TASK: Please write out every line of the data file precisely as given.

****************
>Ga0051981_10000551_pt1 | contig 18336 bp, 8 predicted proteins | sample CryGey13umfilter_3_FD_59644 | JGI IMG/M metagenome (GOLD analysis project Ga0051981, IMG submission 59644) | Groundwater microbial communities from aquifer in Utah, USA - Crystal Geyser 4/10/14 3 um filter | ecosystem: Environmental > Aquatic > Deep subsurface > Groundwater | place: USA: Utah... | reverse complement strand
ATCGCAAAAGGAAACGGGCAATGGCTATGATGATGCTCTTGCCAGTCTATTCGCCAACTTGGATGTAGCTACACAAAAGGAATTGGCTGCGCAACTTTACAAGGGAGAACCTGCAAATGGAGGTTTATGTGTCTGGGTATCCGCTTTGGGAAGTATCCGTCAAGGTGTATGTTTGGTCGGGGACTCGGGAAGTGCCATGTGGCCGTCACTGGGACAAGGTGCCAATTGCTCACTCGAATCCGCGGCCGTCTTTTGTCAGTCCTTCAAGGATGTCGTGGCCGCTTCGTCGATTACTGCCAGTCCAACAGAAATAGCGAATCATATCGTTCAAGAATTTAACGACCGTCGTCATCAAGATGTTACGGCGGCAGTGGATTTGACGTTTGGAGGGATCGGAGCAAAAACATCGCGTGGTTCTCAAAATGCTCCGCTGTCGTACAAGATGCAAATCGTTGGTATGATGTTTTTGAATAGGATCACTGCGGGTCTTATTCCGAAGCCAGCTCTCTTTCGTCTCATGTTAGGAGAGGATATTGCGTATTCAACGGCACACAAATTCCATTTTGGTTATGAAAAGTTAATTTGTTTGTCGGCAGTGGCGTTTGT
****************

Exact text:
>Ga0051981_10000551_pt1 | contig 18336 bp, 8 predicted proteins | sample CryGey13umfilter_3_FD_59644 | JGI IMG/M metagenome (GOLD analysis project Ga0051981, IMG submission 59644) | Groundwater microbial communities from aquifer in Utah, USA - Crystal Geyser 4/10/14 3 um filter | ecosystem: Environmental > Aquatic > Deep subsurface > Groundwater | place: USA: Utah... | reverse complement strand
ATCGCAAAAGGAAACGGGCAATGGCTATGATGATGCTCTTGCCAGTCTATTCGCCAACTTGGATGTAGCTACACAAAAGGAATTGGCTGCGCAACTTTACAAGGGAGAACCTGCAAATGGAGGTTTATGTGTCTGGGTATCCGCTTTGGGAAGTATCCGTCAAGGTGTATGTTTGGTCGGGGACTCGGGAAGTGCCATGTGGCCGTCACTGGGACAAGGTGCCAATTGCTCACTCGAATCCGCGGCCGTCTTTTGTCAGTCCTTCAAGGATGTCGTGGCCGCTTCGTCGATTACTGCCAGTCCAACAGAAATAGCGAATCATATCGTTCAAGAATTTAACGACCGTCGTCATCAAGATGTTACGGCGGCAGTGGATTTGACGTTTGGAGGGATCGGAGCAAAAACATCGCGTGGTTCTCAAAATGCTCCGCTGTCGTACAAGATGCAAATCGTTGGTATGATGTTTTTGAATAGGATCACTGCGGGTCTTATTCCGAAGCCAGCTCTCTTTCGTCTCATGTTAGGAGAGGATATTGCGTATTCAACGGCACACAAATTCCATTTTGGTTATGAAAAGTTAATTTGTTTGTCGGCAGTGGCGTTTGT